Regulators to Shut Down Health Republic Insurance of New York

Officials cite likelihood that health cooperative would become financially insolvent


Updated Sept. 25, 2015 11:53 p.m. ET

Regulators will shut down Health Republic Insurance of New York, the largest of the nonprofit cooperatives created under the Affordable Care Act, in the latest sign of the financial pressures facing many insurers that participated in the law's new marketplaces.

The insurer lost about $52.7 million in the first six months of this year, on top of a $77.5 million loss in 2014, according to regulatory filings. The move to wind down its operations was made jointly by officials from the federal Centers for Medicare & Medicaid Services; New York's state insurance exchange, known as New York State of Health; and the New York State Department of Financial Services.

In a statement, Health Republic said it was “deeply disappointed� by the outcome, and pointed to “challenges placed on us by the structure of the CO-OP program.�

Health Republic has about 215,000 members, with about half holding individual plans and half under small-business coverage, a spokesman for the insurer said.

The regulators said they chose to take action before the exchange's November open enrollment period, when individuals can choose coverage with a new insurer. Health Republic policies will remain in effect amid “an orderly wind down� of the insurer's operations, they said. In a statement, Kevin Counihan, the CMS official who oversees insurance marketplace operations, said the move came “because of the likelihood that Health Republic Insurance of New York would become financially insolvent.�

The shuttering of Health Republic, at least the fourth to falter among the ACA's original 23 co-ops around the country, reflects the losses many insurers are seeing in their business related to the health law's exchanges, which are particularly acute for small plans without deep pockets or diversified lines of business.

In Health Republic's case, its premiums appeared not to be set high enough to cover members' health expenses and its own costs, said Deep Banerjee, an analyst with Standard & Poor's Ratings Services. “They are paying out in claims and expenses a lot more than they are getting in the door,� he said.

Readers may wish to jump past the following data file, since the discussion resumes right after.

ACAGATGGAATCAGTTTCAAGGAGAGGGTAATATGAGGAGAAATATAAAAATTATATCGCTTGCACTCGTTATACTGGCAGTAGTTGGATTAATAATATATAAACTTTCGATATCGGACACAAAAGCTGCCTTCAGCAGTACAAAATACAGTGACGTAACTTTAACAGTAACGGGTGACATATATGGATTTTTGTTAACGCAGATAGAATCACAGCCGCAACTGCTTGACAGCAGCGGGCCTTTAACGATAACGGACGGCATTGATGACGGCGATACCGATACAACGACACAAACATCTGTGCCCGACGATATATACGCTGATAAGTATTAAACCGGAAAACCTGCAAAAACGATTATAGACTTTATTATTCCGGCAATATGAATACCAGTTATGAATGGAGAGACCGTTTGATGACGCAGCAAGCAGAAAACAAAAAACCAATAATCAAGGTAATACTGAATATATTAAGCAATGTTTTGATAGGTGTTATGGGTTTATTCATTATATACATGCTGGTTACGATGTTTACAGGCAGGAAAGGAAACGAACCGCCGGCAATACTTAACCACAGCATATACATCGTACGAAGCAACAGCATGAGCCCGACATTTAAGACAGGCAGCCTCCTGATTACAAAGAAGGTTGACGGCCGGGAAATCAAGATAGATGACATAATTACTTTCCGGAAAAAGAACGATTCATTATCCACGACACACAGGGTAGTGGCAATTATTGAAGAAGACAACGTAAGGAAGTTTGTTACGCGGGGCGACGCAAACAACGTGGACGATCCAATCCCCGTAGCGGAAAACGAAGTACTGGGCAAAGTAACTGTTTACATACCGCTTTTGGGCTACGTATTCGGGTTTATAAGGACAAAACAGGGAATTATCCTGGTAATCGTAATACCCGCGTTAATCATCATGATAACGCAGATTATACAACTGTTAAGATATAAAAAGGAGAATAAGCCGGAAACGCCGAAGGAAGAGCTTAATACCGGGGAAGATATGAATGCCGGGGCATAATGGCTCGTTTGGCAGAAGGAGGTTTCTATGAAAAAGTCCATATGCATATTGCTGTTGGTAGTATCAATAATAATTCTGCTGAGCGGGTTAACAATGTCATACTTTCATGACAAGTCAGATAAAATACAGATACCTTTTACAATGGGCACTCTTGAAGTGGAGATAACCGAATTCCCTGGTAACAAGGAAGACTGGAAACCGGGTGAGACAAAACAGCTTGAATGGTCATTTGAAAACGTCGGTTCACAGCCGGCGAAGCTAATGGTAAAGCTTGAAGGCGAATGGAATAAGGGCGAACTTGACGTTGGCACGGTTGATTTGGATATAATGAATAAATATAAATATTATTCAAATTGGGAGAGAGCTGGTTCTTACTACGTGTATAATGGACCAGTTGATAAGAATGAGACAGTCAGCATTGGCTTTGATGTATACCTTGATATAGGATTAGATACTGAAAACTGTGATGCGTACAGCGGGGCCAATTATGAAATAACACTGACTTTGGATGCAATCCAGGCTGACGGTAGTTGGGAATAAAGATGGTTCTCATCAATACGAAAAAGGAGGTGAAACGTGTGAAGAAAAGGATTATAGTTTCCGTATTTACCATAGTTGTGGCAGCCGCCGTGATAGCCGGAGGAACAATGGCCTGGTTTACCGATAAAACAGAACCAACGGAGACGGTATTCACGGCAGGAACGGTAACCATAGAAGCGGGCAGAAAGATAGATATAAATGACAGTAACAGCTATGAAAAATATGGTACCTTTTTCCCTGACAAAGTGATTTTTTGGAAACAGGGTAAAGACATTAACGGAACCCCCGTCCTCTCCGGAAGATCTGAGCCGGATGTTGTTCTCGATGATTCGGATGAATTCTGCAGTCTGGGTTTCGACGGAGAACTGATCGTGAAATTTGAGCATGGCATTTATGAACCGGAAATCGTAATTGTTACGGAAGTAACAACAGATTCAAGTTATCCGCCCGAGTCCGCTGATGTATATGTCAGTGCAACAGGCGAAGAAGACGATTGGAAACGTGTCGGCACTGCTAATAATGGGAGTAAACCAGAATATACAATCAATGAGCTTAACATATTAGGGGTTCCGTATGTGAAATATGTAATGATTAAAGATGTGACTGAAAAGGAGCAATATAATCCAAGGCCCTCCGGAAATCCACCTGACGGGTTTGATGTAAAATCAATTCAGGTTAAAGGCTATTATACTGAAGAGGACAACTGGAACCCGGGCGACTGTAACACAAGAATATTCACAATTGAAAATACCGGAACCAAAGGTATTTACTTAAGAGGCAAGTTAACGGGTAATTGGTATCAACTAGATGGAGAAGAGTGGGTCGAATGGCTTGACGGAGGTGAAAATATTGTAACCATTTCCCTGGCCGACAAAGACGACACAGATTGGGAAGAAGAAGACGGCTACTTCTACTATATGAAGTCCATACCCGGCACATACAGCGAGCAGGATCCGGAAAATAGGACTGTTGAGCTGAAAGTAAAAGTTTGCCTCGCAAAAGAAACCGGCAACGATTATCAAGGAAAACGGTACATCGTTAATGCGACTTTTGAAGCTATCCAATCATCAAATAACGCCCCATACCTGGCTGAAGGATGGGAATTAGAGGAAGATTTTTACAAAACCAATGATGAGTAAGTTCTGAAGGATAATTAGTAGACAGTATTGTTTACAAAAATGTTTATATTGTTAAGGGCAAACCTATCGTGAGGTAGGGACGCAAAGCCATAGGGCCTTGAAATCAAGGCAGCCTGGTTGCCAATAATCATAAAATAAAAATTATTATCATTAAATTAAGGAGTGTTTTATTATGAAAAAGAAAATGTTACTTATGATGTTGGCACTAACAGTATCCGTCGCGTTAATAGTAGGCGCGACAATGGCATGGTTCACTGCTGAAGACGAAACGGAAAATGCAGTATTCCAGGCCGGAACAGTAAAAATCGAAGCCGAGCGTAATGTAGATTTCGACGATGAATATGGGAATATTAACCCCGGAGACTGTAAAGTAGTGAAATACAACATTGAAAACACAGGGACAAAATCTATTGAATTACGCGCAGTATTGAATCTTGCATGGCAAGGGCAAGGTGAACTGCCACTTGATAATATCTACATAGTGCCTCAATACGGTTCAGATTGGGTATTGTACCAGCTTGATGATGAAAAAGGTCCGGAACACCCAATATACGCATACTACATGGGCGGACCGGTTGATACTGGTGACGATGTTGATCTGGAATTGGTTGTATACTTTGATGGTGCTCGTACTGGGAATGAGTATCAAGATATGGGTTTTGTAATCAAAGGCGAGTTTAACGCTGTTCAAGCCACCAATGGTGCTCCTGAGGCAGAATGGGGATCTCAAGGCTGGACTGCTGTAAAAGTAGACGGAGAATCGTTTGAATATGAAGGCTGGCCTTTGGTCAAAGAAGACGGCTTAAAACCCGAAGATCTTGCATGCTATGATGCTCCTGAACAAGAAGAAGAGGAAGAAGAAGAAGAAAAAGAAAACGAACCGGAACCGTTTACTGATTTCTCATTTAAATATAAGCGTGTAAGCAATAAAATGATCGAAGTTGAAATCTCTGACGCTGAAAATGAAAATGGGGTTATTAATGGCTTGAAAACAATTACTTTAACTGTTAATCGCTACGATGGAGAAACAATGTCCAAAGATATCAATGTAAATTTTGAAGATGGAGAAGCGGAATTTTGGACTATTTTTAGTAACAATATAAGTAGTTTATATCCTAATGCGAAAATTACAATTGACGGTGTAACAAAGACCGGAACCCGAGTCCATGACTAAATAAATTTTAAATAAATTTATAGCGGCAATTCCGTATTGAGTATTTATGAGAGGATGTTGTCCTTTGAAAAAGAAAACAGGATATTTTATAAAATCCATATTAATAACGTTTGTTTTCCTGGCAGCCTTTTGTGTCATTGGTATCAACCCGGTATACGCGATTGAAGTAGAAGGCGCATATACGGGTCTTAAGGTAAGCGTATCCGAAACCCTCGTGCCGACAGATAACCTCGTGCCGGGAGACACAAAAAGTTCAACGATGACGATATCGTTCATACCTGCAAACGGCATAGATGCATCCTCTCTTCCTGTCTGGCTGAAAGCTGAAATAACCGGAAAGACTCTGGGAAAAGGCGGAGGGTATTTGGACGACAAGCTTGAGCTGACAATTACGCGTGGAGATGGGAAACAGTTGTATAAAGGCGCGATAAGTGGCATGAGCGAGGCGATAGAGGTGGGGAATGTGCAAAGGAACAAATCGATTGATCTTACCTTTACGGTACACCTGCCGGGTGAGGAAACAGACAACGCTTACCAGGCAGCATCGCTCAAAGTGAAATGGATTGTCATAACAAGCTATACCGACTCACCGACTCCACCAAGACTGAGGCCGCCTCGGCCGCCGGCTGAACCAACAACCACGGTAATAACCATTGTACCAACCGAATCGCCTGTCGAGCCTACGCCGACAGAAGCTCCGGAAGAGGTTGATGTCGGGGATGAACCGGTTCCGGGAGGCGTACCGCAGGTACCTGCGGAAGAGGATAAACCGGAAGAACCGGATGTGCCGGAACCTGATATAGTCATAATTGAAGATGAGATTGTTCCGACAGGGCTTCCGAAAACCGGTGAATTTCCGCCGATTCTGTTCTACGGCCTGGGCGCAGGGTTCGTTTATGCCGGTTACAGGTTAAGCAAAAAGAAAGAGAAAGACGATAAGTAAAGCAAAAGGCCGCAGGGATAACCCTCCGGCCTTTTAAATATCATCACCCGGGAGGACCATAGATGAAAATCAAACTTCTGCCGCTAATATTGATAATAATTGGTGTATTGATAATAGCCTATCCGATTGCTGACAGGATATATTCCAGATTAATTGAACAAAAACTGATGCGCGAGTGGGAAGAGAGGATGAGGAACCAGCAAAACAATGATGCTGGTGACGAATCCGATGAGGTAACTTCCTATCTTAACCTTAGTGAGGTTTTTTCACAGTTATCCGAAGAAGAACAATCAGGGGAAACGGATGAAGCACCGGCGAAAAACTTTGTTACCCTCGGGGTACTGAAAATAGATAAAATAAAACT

A Health Republic spokesman said the insurer didn't receive the full rate increases it requested from state regulators for 2015, and “we didn't feel as if we got rate adequacy� for this year's plans.

The situation was complicated by programs created under the health law to ease risks for insurers that signed up a lot of sicker, more-costly enrollees. Under one of those programs, Health Republic had expected to break even, but instead it was assessed to pay around $80 million into the program's pool, likely reflecting that it enrolled a relatively healthier clientele compared with competitors. Health Republic also expected to receive $147 million under another one of those programs, known as risk corridors, the insurer said. Because of a tweak to a federal spending bill, insurers may not get as much as they have projected, Mr. Banerjee said—an issue that could squeeze other companies.

The co-ops were set up as nonprofit insurance entities governed by their members, and analysts have said several of those that remain are in challenging financial straits. Health Republic's membership is far larger than the next-biggest co-op, which had around 131,000 enrolled, according to Mr. Banerjee.

The Iowa insurance regulator said in January that it would shut down CoOportunity Health. At least two other co-ops, in Nevada and Louisiana, have said they won't offer plans next year.

Two other co-ops bearing the Health Republic name, in New Jersey and Oregon, are independent operations and not affected by the New York plan's situation, a spokeswoman for the New Jersey plan said. The Oregon plan said in a statement: “While we share a common name, we are a completely independent company.…[and] are not financially connected to Health Republic Insurance of New York.�

Corrections & Amplifications:
The amount Health Republic Insurance of New York expected to receive under the federal risk-corridor program for 2014 was most recently $147 million. A previous version of this article cited an older figure of $58 million included in an analyst report. (Sept. 25, 2015)